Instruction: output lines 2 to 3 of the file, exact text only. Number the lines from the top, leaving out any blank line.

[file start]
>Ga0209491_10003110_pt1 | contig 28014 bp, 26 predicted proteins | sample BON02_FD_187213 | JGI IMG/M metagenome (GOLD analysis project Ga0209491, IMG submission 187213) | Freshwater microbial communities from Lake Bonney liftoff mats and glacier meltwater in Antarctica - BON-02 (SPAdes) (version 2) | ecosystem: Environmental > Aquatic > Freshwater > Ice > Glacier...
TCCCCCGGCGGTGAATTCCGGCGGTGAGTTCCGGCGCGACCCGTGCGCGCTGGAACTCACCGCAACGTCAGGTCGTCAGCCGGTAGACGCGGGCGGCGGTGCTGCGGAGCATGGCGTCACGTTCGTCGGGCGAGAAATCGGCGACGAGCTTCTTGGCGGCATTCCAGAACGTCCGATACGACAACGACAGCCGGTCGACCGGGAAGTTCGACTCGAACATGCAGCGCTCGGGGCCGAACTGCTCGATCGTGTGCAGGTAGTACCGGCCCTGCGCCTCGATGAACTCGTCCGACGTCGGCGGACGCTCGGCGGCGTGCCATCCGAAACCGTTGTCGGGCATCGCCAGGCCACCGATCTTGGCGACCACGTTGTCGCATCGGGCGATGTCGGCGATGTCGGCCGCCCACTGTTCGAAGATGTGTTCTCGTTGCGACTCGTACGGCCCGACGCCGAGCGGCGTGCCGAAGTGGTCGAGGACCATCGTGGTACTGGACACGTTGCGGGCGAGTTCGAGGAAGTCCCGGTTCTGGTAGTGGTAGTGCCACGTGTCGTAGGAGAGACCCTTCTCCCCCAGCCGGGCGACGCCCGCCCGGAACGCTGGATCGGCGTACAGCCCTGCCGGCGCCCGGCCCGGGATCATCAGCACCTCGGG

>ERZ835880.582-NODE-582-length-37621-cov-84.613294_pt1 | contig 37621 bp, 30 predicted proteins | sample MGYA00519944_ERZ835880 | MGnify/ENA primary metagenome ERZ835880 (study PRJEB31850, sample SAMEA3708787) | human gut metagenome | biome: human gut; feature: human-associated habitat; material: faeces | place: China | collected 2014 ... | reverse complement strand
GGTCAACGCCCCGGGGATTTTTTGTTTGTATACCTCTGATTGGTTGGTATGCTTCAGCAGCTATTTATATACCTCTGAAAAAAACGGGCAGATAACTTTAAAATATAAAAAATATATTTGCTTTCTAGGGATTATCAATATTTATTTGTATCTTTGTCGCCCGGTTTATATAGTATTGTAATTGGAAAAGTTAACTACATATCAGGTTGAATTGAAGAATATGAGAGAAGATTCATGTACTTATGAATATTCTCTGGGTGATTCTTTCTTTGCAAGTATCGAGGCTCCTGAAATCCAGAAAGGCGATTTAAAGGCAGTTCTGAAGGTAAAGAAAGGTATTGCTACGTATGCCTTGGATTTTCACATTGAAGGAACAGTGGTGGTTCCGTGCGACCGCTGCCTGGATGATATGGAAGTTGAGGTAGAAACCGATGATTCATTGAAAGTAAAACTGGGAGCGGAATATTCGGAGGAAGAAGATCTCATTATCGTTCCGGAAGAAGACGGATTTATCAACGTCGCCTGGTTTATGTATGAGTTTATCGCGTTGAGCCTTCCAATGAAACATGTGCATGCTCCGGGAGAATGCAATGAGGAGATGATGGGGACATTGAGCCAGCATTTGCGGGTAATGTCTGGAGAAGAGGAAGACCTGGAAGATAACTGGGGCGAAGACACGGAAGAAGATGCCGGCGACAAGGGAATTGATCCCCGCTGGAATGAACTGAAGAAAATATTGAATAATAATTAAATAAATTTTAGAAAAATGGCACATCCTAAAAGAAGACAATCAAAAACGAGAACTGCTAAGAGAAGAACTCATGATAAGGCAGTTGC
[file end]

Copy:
TCCCCCGGCGGTGAATTCCGGCGGTGAGTTCCGGCGCGACCCGTGCGCGCTGGAACTCACCGCAACGTCAGGTCGTCAGCCGGTAGACGCGGGCGGCGGTGCTGCGGAGCATGGCGTCACGTTCGTCGGGCGAGAAATCGGCGACGAGCTTCTTGGCGGCATTCCAGAACGTCCGATACGACAACGACAGCCGGTCGACCGGGAAGTTCGACTCGAACATGCAGCGCTCGGGGCCGAACTGCTCGATCGTGTGCAGGTAGTACCGGCCCTGCGCCTCGATGAACTCGTCCGACGTCGGCGGACGCTCGGCGGCGTGCCATCCGAAACCGTTGTCGGGCATCGCCAGGCCACCGATCTTGGCGACCACGTTGTCGCATCGGGCGATGTCGGCGATGTCGGCCGCCCACTGTTCGAAGATGTGTTCTCGTTGCGACTCGTACGGCCCGACGCCGAGCGGCGTGCCGAAGTGGTCGAGGACCATCGTGGTACTGGACACGTTGCGGGCGAGTTCGAGGAAGTCCCGGTTCTGGTAGTGGTAGTGCCACGTGTCGTAGGAGAGACCCTTCTCCCCCAGCCGGGCGACGCCCGCCCGGAACGCTGGATCGGCGTACAGCCCTGCCGGCGCCCGGCCCGGGATCATCAGCACCTCGGG

>ERZ835880.582-NODE-582-length-37621-cov-84.613294_pt1 | contig 37621 bp, 30 predicted proteins | sample MGYA00519944_ERZ835880 | MGnify/ENA primary metagenome ERZ835880 (study PRJEB31850, sample SAMEA3708787) | human gut metagenome | biome: human gut; feature: human-associated habitat; material: faeces | place: China | collected 2014 ... | reverse complement strand